Mr MikhailVasilyevitch KHMARA Deputy of the Legislative Duma of the Khabarovsky krai
Ms Polina Pavlovna KHODZHER Chair of the Regional Council of Authorized Representatives of low-Number of
Indigenous Peoples of the North with the Khabarovsky krai Governor.
Mr Nikolai Sergevitch LANDIK Deputy Head of the Solnechny municipal rayon
Ms Lubov Aleksandriovna ODZYAL Specialist of the Ulchsky municipal rayon Administration
Ms Marina Andusovna ODZYAL Leading Specialist for peoples of the North in the Ulchsky municipal rayon
Mr Anatoly Alfonovitch SHEVTCHUK Head of the Amursky municipal rayon of the Khabarovsk Krai
Ms Irina TYNVINA Specialist on Indigenous Peoples of Nikolaevsk Municipal Rayon
UNPFII Invited Experts
Ms Jill CARINO Vice-Chairperson for External Affairs, Cordillera Peoples' Alliance, Philippines
Mr Estebancio Castro DIAZ Human Rights and Biodiversity Consultant, International Indian Treaty Council
Michael DODSON Member of the United Nations Permanent Forum on Indigenous Issues (Pacific
Mr. Carl Christian Olsen Executive Council Member of the Inuit Circumpolar Conference - Greenland
Mr Legborsi Saro PYAGBARA International Advocacy Officer, Human Rights Program, Movement for the
Survival of the Ogoni People. Nigeria
Ms Samia SLIMANE Human Rights Officer, Indigenous and Minority Unit, Research and Right to
Development Branch, UN Office of the High Commisioner for Human Rights,
Ms Sonia SMALLACOMBE Social Affairs Officer, Secretariat of the United Nations Permanent Forum on
Indigenous Issues, New York
Ms Kimberley SMITH Program Coordinator, Black Mesa Water Coalition, Arizona, USA
Mr Pavel Vasilyevitch SULYANDZIGA Member of the United Nations Permanent Forum on Indigenous Issues; Member
of the Public Chamber of the Russian Federation; First Vice-President of
Ms Ema G. TAGICAKIBAU Assistant Director, Peace & Disarmament/Demilitarization Desk,
Pacific Concerns Resource Center, Fiji
Mr Parshuram TAMANG Member of the United Nations Permanent Forum on Indigenous Issues, Nepal
Ms Galina Mikhailovna VOLKOVA Assistant to Vice-Governor of the Khabarovsk Krai for the Low-Number
Indigenous Peoples of the North and Environmental Issues
Diplomatic corps, international
and Russian Organizations and
Ms Mikaela Bergman Senior Consultant, Department of Environment Protection (EBRD)
Mr Valery Petrovitch CHASHCHIN Director of Federal State Research Enterprise North-Western Research Centre of
Hygiene and Public Health, St Petersburg
Mr Yuri Nikolaevitch BEREZUTSKY Secretary of the Regional Political Council of the All Russian Party of United
Ms Daria Mukhanaevna Dean, Faculty of Peoples of the North, Far Eastern State Humanitarian
Ms Irina Borisovna BOGDAN Chair of the Board, Inter-regional Public Ecological Organization, ECODAL
Mr Yuri Aleksandrovitch DARMAN Director of the Far Eastern Branch of the World Wildlife Foundation, Russian
Ms Nina Ivanona DANILYUK Program Coordinator, Winrock International
Ms Alena EFIMENKO Indigenous Peoples’ Secretariat
Ms Nima Ivanovna EVSYUKHINA Consultant to the municipal education facility secondary school of Nizhniye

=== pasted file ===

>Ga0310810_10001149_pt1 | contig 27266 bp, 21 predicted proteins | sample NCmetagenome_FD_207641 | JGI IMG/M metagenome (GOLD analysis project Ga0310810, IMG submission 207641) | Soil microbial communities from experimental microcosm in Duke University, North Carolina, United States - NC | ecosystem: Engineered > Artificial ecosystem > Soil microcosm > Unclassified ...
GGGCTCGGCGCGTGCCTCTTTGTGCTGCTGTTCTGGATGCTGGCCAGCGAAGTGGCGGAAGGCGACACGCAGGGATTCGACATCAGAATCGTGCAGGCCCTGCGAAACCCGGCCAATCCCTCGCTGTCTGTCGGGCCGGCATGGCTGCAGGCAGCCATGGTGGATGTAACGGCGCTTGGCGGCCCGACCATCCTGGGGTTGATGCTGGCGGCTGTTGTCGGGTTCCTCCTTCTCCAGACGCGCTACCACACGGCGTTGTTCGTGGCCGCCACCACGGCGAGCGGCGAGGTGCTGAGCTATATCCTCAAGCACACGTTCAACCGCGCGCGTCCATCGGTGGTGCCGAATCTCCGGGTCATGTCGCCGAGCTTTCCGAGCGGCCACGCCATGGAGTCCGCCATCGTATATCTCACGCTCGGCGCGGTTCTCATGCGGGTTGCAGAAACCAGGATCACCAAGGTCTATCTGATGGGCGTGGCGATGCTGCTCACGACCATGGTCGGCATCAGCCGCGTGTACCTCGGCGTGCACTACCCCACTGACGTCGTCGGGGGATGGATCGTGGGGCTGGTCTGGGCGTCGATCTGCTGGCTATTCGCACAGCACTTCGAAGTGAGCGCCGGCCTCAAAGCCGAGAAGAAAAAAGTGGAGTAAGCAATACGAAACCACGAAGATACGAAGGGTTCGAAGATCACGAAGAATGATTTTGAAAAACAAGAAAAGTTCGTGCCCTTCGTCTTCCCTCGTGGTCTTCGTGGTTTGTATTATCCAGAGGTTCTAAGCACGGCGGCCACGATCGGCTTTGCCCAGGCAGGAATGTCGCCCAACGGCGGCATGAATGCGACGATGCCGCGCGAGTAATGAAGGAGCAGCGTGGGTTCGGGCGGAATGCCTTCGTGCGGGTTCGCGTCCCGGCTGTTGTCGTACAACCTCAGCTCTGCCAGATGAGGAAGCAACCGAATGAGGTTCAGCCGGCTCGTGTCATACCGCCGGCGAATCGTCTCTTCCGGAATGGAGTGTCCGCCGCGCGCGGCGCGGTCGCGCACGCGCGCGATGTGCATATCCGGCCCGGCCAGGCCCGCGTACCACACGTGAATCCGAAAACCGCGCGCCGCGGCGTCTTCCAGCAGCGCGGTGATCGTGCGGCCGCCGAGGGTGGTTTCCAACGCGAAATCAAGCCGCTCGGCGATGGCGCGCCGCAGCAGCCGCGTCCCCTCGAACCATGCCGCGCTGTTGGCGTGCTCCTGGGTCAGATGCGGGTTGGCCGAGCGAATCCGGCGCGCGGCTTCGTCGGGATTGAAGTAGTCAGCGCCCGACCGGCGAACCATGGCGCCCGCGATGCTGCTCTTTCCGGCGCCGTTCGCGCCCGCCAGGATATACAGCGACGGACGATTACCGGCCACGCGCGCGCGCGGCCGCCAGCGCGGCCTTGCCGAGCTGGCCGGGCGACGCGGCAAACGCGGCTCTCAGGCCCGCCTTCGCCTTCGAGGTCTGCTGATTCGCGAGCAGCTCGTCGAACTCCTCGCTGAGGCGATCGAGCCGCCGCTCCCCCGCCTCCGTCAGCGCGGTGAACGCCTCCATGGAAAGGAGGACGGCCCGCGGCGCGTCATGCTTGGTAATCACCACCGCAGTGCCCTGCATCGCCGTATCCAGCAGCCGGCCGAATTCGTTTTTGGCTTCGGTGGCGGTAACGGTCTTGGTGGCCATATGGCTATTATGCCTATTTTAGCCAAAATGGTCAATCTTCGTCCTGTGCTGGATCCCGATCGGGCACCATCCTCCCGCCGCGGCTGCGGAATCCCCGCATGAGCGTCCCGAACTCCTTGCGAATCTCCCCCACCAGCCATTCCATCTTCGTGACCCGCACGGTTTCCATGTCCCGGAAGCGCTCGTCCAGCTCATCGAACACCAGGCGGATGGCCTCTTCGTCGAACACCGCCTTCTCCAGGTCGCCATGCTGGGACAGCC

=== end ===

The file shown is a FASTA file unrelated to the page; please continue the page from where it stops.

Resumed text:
Mr Rune FJELLHEIM Executive Secretary, Indigenous Peoples’ Secretariat
Mr Evgeny Pavlovitch GUDAN Editor-in-Chief of the newspaper Amur Beacon of the Ulchsky rayon
Mr Noguchi ICHIRO Director of the Program for the Far East of Russia, Branch of the international
organization Friends of the Earth
Mr Michael JONES Pacific Environment Protection Centre
Ms Antonina Segeevna KILE Assistant Professor of the Far Eastern State Humanitarian University
Mr Aleksei Vladimirovitch KOZLOV Institute of Mother and Child
Mr Viktor Glebovitch KRYUKOV Executive Secretary of Coordinating Committee for sustainable Amur River
Basin development, Khabarovsk, Russian Federation
Mr Aleksandr Nikolaevitch KULIKOV Chairman of the Board, Public Oranization Khabarovsk Wild Life Foundation
Ms Lidia Veniamonovna Director of Nikolaevsk-na-Amure Medical School
Mr Nain K RAI Lead Social Development Specialist, Qulaity Assurance and Compliance Unit,
Sustainable Development, World Bank
Mr Lars-Otto RAIERSEN Executive Secretary, Arctic Monitoring and Assessment Program (AMAP)
Mr Vasily Afanasyevitch ROBBEK Director, Institute of Low-Number of Indigenous People of the North, SB RAS
Ms Valda Aleksandrovna RYABOVA Chair, Khabarovsk public organization centre of Medical and Ecological
Ms Tatiana Ivanovna RYABOVA Head of the Endocrinology Department of the krai hospital
Mr Salavat SULEIMANOV Rector of Khabarovsk krai Public Health Care Ministry “Advanced Training
Institute for Public Health Care Specialists”
Representatives of the
organization of low-number
indigenous peoples of the North,
Siberia and the Far East of the
Russian Federation (RAIPON)
Mr Dmity Vladimirovitch President of the Kamchatskaya Oblast Association of the Low-Number
BEREZHKOV indigenous peoples of the North, Vice-President of the Association of the Low-
Number indigenous peoples of the North, Siberia and the Russian Federation Far
Mr Aleksei Gennadyevitch LIMANZO Chair, of the Regional Council of Authorized Representatives of Low-Number
Indigenous Peoples of the North. of the Sakhalinskaya Oblast
Mr Anatoly Alekseevitch MIKHAILOV Adviser to the Association Low-Number Indigenous Peoples of the North,
Siberia and the Russian Federation far East
Ms Anna Pavlovna NAIKANCHINA President, Buryatia Republic Association of Low-Number Indigenous Peoples of
Ms Lubov PASSAR President of the Association of the Low-Number Indigenous Peoples of the
North. of the Khabarovsk krai
Mr Ivan ROSUGBU Chair of the Ulchsky municipal rayon regional public organization of Association
of the Low-Number of Indigenous Peoples of the North.
Ms Nadezhda Nikitichna SAMAR Chair of the Board of the Komsomolsky rayon division of the Khabarovsk krai
Association of the Low-Number Indigenous Peoples of the North.
Mr Rodion Vasilyevitch RAIPON Executive Committee Member, Director of the Centre for assistance to
SULYANDZIGA the Low-Number Indigenous Peoples of the North.
Mr Mikhail Petrovitch VALIN Vice-President of the Board of Priamurye Centre